Capture and characterization of disseminated tumor cells in bone marrow, blood, and lymph nodes of patients with cancer: Progress and challenges

Henry Lin, Marija Balic, Debra Hawes, Ram Datar, Richard J. Cote

Research output: Contribution to journalReview article

Abstract

The prognostic importance of the presence of disseminated tumor cells (DTC), which spread to lymph nodes (lymphatic dissemination) and/or bone marrow (systemic or hematogenous dissemination), has been documented in a variety of cancer types. Because the detection of disseminated tumor cells by bone marrow aspiration involves an invasive procedure, a technique that could reliably detect systemic tumor cell dissemination as circulating tumor cells (CTC) in the peripheral blood would be of great advantage over one in which a sample of bone marrow is required. Unfortunately, the yield of circulating tumor cells is comparatively lower than in bone marrow. One of the reasons for the decreased rate of detection of circulating tumor cells in blood could be the limitation of the current methodologies, which are suboptimal in capturing circulating tumor cells from blood. Therefore, it is necessary to develop new technologies to facilitate the integration of circulating tumor cells detection into clinical patient treatment.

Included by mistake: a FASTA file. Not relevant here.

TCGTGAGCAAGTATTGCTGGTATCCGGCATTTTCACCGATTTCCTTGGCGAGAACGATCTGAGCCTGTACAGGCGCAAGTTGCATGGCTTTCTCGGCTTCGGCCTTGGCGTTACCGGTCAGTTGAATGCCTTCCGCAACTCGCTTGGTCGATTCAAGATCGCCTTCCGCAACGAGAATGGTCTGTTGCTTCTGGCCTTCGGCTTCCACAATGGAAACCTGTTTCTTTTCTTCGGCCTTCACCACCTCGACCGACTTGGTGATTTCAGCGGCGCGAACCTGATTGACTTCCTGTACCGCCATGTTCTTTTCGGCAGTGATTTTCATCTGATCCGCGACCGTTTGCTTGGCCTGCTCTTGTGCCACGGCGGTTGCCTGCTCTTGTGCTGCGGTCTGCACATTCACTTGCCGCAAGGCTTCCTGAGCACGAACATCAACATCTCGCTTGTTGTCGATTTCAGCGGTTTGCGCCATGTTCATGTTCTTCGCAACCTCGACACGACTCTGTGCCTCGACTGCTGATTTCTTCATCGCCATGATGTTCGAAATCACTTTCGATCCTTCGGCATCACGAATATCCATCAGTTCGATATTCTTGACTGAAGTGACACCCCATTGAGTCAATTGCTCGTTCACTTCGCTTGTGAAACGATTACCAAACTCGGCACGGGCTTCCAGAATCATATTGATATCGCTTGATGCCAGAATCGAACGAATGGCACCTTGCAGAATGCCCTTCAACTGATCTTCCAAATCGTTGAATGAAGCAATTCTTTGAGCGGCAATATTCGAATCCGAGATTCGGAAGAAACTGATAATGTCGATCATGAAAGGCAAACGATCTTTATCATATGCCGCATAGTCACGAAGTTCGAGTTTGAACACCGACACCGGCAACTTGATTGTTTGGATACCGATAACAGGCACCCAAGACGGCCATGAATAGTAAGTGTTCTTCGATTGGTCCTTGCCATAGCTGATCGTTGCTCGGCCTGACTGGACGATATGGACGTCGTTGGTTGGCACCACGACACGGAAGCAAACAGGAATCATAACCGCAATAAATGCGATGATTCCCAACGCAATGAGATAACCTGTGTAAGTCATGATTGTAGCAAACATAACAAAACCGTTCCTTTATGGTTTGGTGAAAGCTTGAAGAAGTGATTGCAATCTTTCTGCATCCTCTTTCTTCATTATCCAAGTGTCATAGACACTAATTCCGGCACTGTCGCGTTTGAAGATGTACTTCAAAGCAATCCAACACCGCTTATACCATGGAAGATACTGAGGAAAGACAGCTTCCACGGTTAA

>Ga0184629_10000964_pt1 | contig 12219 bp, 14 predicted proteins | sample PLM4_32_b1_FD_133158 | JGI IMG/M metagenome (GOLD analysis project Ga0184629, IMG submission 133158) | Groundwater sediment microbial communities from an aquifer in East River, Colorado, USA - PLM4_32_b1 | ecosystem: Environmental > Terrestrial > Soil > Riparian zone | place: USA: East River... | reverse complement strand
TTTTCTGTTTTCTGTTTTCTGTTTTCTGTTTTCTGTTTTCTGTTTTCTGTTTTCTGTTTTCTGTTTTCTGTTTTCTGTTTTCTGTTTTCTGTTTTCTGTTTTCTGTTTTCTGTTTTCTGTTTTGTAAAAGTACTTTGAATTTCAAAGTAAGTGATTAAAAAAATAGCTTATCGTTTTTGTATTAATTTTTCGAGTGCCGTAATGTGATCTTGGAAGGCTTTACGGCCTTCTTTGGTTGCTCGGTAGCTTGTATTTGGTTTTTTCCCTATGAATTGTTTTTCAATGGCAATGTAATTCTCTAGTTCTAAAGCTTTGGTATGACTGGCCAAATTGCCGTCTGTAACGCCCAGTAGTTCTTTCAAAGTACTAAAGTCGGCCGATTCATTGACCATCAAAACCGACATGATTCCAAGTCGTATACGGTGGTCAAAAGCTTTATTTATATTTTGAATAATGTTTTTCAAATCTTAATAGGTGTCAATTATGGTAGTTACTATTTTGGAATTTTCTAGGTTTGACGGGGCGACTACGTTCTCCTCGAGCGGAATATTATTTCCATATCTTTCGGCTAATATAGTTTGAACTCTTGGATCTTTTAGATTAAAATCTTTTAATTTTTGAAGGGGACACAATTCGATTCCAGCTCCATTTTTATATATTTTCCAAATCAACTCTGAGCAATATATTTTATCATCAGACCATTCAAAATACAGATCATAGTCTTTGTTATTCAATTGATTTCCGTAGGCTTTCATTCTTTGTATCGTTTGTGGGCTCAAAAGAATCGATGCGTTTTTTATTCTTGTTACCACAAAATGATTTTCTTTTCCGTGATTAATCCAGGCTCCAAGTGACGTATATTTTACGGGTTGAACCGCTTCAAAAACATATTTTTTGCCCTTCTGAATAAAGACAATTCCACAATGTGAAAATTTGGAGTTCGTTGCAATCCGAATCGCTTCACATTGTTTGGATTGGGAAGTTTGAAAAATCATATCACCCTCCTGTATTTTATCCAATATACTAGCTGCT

Original languageEnglish (US)
Pages (from-to)64-68
Number of pages5
JournalJournal of Clinical Ligand Assay
Volume29
Issue number2
StatePublished - Jun 1 2006

ASJC Scopus subject areas

  • Clinical Biochemistry
  • Biochemistry, medical

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